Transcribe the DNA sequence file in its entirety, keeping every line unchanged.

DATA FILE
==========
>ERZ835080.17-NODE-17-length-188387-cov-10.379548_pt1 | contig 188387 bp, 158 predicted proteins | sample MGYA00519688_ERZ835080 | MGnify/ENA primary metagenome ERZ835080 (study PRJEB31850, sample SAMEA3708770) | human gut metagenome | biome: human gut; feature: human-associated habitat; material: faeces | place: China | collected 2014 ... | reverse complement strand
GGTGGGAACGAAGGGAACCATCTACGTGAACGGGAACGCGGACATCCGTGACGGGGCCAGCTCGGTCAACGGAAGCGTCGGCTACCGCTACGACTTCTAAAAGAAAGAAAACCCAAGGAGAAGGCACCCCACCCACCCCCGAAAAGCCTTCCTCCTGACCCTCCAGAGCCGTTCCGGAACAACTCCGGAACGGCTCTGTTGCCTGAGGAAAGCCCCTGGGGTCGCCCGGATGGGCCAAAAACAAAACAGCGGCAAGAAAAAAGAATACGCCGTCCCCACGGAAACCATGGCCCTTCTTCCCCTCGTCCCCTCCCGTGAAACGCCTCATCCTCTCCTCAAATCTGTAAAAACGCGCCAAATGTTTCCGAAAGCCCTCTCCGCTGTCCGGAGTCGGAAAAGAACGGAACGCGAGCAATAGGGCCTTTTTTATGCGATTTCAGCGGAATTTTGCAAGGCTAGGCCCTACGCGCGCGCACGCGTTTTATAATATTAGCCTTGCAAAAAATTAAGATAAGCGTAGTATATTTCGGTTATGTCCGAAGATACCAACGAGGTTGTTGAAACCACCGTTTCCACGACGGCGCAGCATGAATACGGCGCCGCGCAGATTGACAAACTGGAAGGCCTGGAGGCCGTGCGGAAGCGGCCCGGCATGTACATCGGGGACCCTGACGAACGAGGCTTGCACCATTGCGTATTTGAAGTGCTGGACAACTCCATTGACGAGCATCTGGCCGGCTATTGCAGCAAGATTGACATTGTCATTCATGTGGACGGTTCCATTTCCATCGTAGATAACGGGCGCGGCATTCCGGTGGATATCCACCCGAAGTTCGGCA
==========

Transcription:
>ERZ835080.17-NODE-17-length-188387-cov-10.379548_pt1 | contig 188387 bp, 158 predicted proteins | sample MGYA00519688_ERZ835080 | MGnify/ENA primary metagenome ERZ835080 (study PRJEB31850, sample SAMEA3708770) | human gut metagenome | biome: human gut; feature: human-associated habitat; material: faeces | place: China | collected 2014 ... | reverse complement strand
GGTGGGAACGAAGGGAACCATCTACGTGAACGGGAACGCGGACATCCGTGACGGGGCCAGCTCGGTCAACGGAAGCGTCGGCTACCGCTACGACTTCTAAAAGAAAGAAAACCCAAGGAGAAGGCACCCCACCCACCCCCGAAAAGCCTTCCTCCTGACCCTCCAGAGCCGTTCCGGAACAACTCCGGAACGGCTCTGTTGCCTGAGGAAAGCCCCTGGGGTCGCCCGGATGGGCCAAAAACAAAACAGCGGCAAGAAAAAAGAATACGCCGTCCCCACGGAAACCATGGCCCTTCTTCCCCTCGTCCCCTCCCGTGAAACGCCTCATCCTCTCCTCAAATCTGTAAAAACGCGCCAAATGTTTCCGAAAGCCCTCTCCGCTGTCCGGAGTCGGAAAAGAACGGAACGCGAGCAATAGGGCCTTTTTTATGCGATTTCAGCGGAATTTTGCAAGGCTAGGCCCTACGCGCGCGCACGCGTTTTATAATATTAGCCTTGCAAAAAATTAAGATAAGCGTAGTATATTTCGGTTATGTCCGAAGATACCAACGAGGTTGTTGAAACCACCGTTTCCACGACGGCGCAGCATGAATACGGCGCCGCGCAGATTGACAAACTGGAAGGCCTGGAGGCCGTGCGGAAGCGGCCCGGCATGTACATCGGGGACCCTGACGAACGAGGCTTGCACCATTGCGTATTTGAAGTGCTGGACAACTCCATTGACGAGCATCTGGCCGGCTATTGCAGCAAGATTGACATTGTCATTCATGTGGACGGTTCCATTTCCATCGTAGATAACGGGCGCGGCATTCCGGTGGATATCCACCCGAAGTTCGGCA